Naturally occurring fires throughout the Midwest ultimately shaped the distinctive prairie and oak savanna ecosystems we now enjoy in Illinois. These habitats are adapted to sustain periodic fires and even depend upon them. With their deep taproot systems or thick bark, native plants can survive intense heat. Invasive, non-native plants often don’t have the adaptations that allow them to quickly regrow after fire passes through.
Prescribed fires mimic nature’s fires of the past and are the best tool—cost-effective, efficient, and ecologically sound—to stimulate growth of native vegetation and to control invasive plant species in natural areas. Fires release nutrients into the soil and the blackened surface captures the sun’s energy and increases soil temperatures, promoting earlier and more abundant flower production and subsequent seed production in native plants. In addition to the plant communities benefiting, animals take advantage of the enhanced plant growth and increased flowering, resulting in healthy habitats for insects, birds, mammals, and other wildlife.
Drone Arrival was tasked with capturing aerial drone video and images from prescribed burns conducted by Illinois Department of Natural Resources (IDNR) at several Nature Preserves. We used the Yuneec H520 drone equipped with the E90 camera, and it provided the right combination of maneuverability and wind resistance. The H520 UAS performed flawlessly with continuous recharging and swapping of the batteries in the field. Footage allowed biologists to assess burn patterns and intensity that allowed a better understanding of the fire impacts. They also were able to review fire behavior during the burn and to assess crew safety and evaluate ways to improve ignition techniques.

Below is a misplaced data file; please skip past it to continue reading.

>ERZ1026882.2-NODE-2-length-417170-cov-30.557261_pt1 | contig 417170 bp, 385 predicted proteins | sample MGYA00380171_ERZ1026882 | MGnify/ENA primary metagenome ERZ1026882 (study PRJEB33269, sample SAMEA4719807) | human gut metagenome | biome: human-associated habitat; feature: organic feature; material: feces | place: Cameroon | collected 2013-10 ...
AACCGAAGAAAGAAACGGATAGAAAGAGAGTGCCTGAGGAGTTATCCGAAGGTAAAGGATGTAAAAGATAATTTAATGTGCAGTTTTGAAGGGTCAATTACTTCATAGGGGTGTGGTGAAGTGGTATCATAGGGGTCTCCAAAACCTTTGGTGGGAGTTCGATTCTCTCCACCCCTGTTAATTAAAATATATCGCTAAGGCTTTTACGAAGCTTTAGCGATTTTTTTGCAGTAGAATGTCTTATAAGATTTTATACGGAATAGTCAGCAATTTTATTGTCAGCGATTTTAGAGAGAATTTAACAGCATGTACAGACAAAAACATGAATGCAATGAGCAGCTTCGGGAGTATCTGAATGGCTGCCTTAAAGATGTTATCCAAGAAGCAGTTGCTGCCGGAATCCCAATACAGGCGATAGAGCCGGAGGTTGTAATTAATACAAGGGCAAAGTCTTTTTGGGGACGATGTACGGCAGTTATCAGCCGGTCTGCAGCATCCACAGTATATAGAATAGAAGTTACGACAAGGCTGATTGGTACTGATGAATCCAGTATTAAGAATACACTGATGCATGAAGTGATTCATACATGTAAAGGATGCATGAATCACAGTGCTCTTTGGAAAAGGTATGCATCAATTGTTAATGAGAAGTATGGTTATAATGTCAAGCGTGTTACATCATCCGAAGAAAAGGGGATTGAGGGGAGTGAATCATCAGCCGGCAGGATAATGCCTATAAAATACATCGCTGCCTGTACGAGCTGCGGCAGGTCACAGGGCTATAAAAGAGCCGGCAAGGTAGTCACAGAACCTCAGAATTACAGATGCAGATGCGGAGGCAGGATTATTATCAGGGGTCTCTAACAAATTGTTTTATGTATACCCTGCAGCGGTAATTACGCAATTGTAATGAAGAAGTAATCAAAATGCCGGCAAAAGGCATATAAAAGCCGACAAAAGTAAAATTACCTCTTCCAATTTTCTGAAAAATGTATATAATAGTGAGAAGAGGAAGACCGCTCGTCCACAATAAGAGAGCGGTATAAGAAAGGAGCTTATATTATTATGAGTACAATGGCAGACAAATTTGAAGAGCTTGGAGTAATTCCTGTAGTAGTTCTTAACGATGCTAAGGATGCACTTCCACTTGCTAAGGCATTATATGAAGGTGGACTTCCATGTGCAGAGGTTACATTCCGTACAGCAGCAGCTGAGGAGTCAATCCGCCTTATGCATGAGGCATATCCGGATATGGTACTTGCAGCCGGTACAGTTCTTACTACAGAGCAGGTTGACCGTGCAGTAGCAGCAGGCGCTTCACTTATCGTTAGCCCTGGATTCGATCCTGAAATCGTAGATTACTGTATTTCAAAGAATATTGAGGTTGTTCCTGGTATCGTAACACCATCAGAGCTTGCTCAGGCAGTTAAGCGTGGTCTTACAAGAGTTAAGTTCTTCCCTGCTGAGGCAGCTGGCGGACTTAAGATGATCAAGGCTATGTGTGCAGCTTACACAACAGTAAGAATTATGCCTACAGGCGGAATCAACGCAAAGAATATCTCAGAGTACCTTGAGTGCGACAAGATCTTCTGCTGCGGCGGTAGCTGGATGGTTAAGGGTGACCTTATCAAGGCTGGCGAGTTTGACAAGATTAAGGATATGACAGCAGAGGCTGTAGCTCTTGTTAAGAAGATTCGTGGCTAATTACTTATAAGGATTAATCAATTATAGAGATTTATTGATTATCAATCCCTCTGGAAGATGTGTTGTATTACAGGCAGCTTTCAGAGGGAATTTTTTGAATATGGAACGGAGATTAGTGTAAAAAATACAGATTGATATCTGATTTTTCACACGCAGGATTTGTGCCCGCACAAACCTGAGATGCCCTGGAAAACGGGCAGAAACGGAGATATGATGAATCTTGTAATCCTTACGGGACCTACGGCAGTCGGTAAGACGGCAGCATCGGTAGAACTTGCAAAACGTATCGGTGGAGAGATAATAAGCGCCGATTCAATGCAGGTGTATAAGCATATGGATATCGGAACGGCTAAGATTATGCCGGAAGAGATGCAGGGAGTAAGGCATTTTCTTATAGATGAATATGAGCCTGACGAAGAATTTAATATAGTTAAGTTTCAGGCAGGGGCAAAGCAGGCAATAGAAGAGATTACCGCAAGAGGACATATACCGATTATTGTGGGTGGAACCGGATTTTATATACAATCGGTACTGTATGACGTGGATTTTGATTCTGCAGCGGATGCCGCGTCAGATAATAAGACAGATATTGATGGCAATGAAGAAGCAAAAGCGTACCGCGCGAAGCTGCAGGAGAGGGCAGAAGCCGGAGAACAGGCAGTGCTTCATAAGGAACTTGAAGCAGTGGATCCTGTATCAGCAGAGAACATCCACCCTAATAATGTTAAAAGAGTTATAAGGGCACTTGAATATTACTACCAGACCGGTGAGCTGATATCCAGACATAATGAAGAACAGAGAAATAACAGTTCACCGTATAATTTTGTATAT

Prescribed fires are conducted when temperature, humidity, and wind conditions, combined with fuel types, are appropriate to ensure that the fire and smoke can be controlled yet can generate enough heat to be effective. IDNR burn managers who lead burn crews are certified and trained to federal standards. A successful prescribed burn operation requires complex planning, coordination, teamwork, experience, and skills in many interrelated areas—all of these were clearly on display at the controlled burns we filmed and photographed. The aerial footage captured with the H520 drone will assist with documentation and training within IDNR and similar agencies in other states.